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The emergency response to a possible outbreak of African swine fever (ASF) in the US stands ready for implementation, according to Beth Thompson, DVM, Minnesota state veterinarian and executive director of the Minnesota Board of Animal Health.
Thompson helps plan for potential foreign animal disease (FAD) outbreaks like ASF. She also must help implement plans when an outbreak occurs, like those for the avian influenza (AI) outbreak in 2015.
Thompson laid out the ASF emergency response plans to a group of Swine Vet Center veterinarians and pork producers. These emergency preparations are determined and then practiced during trial runs by the USDA, state boards of animal health and departments of agriculture.
“USDA has had a handful of exercises specific to ASF,” Thompson said. “At least 14 states involved are working through mitigation and response plans.” This fall, USDA will run a full exercise across several days with more than 14 states, covering different parts of the investigation and response process.
The first step in an emergency response comes when a state veterinarian is notified of a suspected FAD. A specially trained state or federal FAD diagnostician is sent to the site and two sets of samples are taken. One sample is sent to the University of Minnesota diagnostic lab and the other is flown to the federal diagnostic lab at Plum Island on the East Coast or to a new USDA lab in Manhattan, Kansas, that will open soon.
After collecting samples, FAD diagnosticians begin gathering information from veterinarians and staff about movement onto and off the property including vehicle traffic, biosecurity, employee travel, etc. for the disease investigation.
The university will send preliminary test results back first, but nothing can be made public until the federal lab makes a confirmation and releases the official results, which can be 12 to 15 hours later.
False positives are extremely rare. During the AI outbreak, the university diagnostic lab tested 16,000 samples with zero false positives.
At the point of ASF confirmation, the USDA can initiate a temporary state, regional or national 72-hour standstill to all pig movement. Trucks hauling pigs should get to where they are headed and stay put.
“Then we try to figure out what is going on,” Thompson explained. “We’ve got a whole assortment of ways that ASF can be moving around. We have to look at feed mills, animal movement, and so on.”
The standstill may also include feed trucks, depending on individual states. States also may decide not to impose the 72-hour standstill in certain circumstances.
Depending on what is discovered during the standstill, plans for control zones, depopulation and disposal will be determined and put into action.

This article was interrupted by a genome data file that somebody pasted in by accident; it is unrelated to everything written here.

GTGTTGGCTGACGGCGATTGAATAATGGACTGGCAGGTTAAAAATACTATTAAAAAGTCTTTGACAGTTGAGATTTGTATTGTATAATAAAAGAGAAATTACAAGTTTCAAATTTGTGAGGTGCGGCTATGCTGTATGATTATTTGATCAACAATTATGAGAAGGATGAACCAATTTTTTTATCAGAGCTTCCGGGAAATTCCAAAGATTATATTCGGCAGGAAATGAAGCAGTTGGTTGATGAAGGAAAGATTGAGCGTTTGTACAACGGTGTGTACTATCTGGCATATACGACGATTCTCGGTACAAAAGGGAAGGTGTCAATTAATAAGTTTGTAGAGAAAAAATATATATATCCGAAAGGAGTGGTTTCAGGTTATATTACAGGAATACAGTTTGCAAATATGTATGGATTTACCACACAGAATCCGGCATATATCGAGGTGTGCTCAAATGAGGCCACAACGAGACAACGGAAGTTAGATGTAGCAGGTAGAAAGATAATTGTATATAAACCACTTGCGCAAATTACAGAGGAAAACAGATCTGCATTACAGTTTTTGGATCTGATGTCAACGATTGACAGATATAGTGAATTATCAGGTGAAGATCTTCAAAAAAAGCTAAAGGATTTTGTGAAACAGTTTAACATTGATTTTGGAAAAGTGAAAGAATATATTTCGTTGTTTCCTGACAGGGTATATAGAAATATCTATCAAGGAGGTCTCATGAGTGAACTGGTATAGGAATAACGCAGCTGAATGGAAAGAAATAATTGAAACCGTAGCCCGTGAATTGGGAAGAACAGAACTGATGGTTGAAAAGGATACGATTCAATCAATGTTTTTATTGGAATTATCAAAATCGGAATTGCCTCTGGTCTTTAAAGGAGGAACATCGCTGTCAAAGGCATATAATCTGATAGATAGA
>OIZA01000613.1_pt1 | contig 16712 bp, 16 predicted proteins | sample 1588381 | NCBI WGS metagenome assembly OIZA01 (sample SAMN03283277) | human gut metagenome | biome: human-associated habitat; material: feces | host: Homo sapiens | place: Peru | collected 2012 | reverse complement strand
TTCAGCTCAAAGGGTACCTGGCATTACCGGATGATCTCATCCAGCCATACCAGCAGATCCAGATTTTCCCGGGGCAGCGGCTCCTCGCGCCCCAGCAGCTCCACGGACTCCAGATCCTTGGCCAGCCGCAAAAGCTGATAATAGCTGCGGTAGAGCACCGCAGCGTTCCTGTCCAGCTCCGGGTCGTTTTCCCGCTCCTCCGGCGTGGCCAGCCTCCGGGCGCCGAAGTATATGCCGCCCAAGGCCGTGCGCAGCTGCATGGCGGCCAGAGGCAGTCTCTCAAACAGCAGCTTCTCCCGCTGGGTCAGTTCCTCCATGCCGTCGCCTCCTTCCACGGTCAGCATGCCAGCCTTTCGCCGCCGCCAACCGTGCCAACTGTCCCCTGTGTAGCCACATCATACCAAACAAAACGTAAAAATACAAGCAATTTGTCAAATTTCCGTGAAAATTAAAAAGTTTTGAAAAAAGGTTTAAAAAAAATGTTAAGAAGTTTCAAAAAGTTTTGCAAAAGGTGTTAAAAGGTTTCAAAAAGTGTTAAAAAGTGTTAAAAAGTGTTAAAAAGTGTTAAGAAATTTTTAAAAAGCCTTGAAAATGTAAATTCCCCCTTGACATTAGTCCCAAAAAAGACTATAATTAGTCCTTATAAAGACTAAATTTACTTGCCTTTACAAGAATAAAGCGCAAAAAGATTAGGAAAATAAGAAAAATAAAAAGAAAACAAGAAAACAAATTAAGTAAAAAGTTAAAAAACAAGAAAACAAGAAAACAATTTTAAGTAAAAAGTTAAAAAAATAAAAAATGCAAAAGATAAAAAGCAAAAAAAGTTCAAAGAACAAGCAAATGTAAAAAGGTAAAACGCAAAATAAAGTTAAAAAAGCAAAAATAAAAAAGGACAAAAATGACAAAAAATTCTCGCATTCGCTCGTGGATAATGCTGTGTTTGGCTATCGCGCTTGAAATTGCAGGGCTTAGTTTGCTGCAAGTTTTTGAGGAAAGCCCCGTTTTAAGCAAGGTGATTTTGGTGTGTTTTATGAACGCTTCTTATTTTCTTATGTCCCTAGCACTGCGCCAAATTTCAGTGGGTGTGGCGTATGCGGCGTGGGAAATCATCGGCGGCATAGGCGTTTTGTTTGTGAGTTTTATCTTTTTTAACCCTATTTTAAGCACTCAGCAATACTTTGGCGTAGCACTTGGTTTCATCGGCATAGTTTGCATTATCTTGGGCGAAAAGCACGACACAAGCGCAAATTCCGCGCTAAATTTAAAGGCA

“To give you an idea of how this works logistically, during AI, I was part of the first initial response found in Polk County in late February 2015,” Thompson explained. “We went to Willmar on Thursday and quarantined the property. We got depopulation going and did surveys around a 10-km control zone (from the outbreak site). We went home on Sunday and thought we were all done. A few weeks later there were more cases.”
The response to the AI outbreak ballooned with cases erupting around the state. “In one day, we had 520 people working just on the response,” she added.
Thompson’s team is able to quickly ramp up when an emergency occurs. “The Minnesota Board of Animal Health has 44 employees. But the state department of ag has 400 employees, and we can also draw from additional resources within the state up to the National Guard,” she said.
Thompson also works with county and local officials to get more feet on the ground where outbreaks occur.
Backyard pigs, garbage feeding
In addition to being prepared for an outbreak, Thompson said the board is working on education with pork producers of all sizes and types.
“We’ve got a large population of people who raise one or two hogs in their backyard for personal use so there’s a lot of education that our agency can get involved in,” she explained.
Minnesota also has a statute that allows permitted garbage feeding but with strict controls, including monthly inspections of the cooking equipment and trucks. Permits have been granted for two classes of feeders; Class A can feed food waste that contains or has been exposed to meat, and Class B can only feed food that’s never had contact with meat. ASF concerns are mostly tied to the Class A holders who generally service grocery stores and restaurants in the Twin Cities.
“I know there’s a lot of interest in this because of possible ASF transmission in meat,” Thompson said. “I support permitted garbage feeding because I know we can achieve a lot more for animal health through cooperation and collaboration than an outright ban of the practice.”
She added that the permit holders are well versed on safe garbage-feeding rules and have visited pork producer meetings to discuss their cooking processes.
While the state board of animal health will head up the response to an ASF outbreak, Thompson stresses that the entire industry must be involved to make an emergency response successful.
“What keeps me up at night — the amount of damage ASF can do to this commodity group is astounding,” she added. “Not only what would happen with this commodity group but with the related corn and soybean groups if we got ASF. The effects would be devastating.”